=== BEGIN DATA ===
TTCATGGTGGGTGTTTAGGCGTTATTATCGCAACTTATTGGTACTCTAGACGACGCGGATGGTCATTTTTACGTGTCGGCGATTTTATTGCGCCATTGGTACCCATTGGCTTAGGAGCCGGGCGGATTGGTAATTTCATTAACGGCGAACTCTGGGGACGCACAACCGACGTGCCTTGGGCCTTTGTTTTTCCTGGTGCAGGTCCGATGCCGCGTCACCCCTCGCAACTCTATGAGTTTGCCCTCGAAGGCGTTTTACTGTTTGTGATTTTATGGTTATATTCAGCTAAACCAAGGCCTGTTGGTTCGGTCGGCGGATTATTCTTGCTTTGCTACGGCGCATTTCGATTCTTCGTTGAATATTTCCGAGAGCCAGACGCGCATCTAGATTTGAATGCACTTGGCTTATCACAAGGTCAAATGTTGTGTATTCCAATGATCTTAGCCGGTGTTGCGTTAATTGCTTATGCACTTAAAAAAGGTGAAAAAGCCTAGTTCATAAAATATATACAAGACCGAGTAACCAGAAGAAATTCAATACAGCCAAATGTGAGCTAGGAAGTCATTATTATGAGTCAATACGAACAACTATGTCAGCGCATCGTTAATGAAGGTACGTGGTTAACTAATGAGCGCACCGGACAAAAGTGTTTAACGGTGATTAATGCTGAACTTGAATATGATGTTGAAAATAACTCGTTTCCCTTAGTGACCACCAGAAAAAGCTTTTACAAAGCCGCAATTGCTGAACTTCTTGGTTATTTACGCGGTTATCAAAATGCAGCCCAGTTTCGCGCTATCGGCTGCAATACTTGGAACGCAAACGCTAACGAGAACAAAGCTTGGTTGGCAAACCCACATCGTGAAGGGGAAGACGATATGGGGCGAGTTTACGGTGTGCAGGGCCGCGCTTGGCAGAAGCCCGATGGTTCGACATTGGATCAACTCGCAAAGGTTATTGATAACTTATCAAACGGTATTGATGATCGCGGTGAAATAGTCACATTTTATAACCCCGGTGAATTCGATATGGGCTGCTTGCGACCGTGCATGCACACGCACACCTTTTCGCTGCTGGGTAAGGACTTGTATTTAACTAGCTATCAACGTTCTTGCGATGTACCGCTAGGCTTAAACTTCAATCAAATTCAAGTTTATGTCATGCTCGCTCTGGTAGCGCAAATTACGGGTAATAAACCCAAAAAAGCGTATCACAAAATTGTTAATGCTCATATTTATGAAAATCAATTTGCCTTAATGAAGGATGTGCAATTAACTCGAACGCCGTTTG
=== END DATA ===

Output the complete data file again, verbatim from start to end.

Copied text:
TTCATGGTGGGTGTTTAGGCGTTATTATCGCAACTTATTGGTACTCTAGACGACGCGGATGGTCATTTTTACGTGTCGGCGATTTTATTGCGCCATTGGTACCCATTGGCTTAGGAGCCGGGCGGATTGGTAATTTCATTAACGGCGAACTCTGGGGACGCACAACCGACGTGCCTTGGGCCTTTGTTTTTCCTGGTGCAGGTCCGATGCCGCGTCACCCCTCGCAACTCTATGAGTTTGCCCTCGAAGGCGTTTTACTGTTTGTGATTTTATGGTTATATTCAGCTAAACCAAGGCCTGTTGGTTCGGTCGGCGGATTATTCTTGCTTTGCTACGGCGCATTTCGATTCTTCGTTGAATATTTCCGAGAGCCAGACGCGCATCTAGATTTGAATGCACTTGGCTTATCACAAGGTCAAATGTTGTGTATTCCAATGATCTTAGCCGGTGTTGCGTTAATTGCTTATGCACTTAAAAAAGGTGAAAAAGCCTAGTTCATAAAATATATACAAGACCGAGTAACCAGAAGAAATTCAATACAGCCAAATGTGAGCTAGGAAGTCATTATTATGAGTCAATACGAACAACTATGTCAGCGCATCGTTAATGAAGGTACGTGGTTAACTAATGAGCGCACCGGACAAAAGTGTTTAACGGTGATTAATGCTGAACTTGAATATGATGTTGAAAATAACTCGTTTCCCTTAGTGACCACCAGAAAAAGCTTTTACAAAGCCGCAATTGCTGAACTTCTTGGTTATTTACGCGGTTATCAAAATGCAGCCCAGTTTCGCGCTATCGGCTGCAATACTTGGAACGCAAACGCTAACGAGAACAAAGCTTGGTTGGCAAACCCACATCGTGAAGGGGAAGACGATATGGGGCGAGTTTACGGTGTGCAGGGCCGCGCTTGGCAGAAGCCCGATGGTTCGACATTGGATCAACTCGCAAAGGTTATTGATAACTTATCAAACGGTATTGATGATCGCGGTGAAATAGTCACATTTTATAACCCCGGTGAATTCGATATGGGCTGCTTGCGACCGTGCATGCACACGCACACCTTTTCGCTGCTGGGTAAGGACTTGTATTTAACTAGCTATCAACGTTCTTGCGATGTACCGCTAGGCTTAAACTTCAATCAAATTCAAGTTTATGTCATGCTCGCTCTGGTAGCGCAAATTACGGGTAATAAACCCAAAAAAGCGTATCACAAAATTGTTAATGCTCATATTTATGAAAATCAATTTGCCTTAATGAAGGATGTGCAATTAACTCGAACGCCGTTTG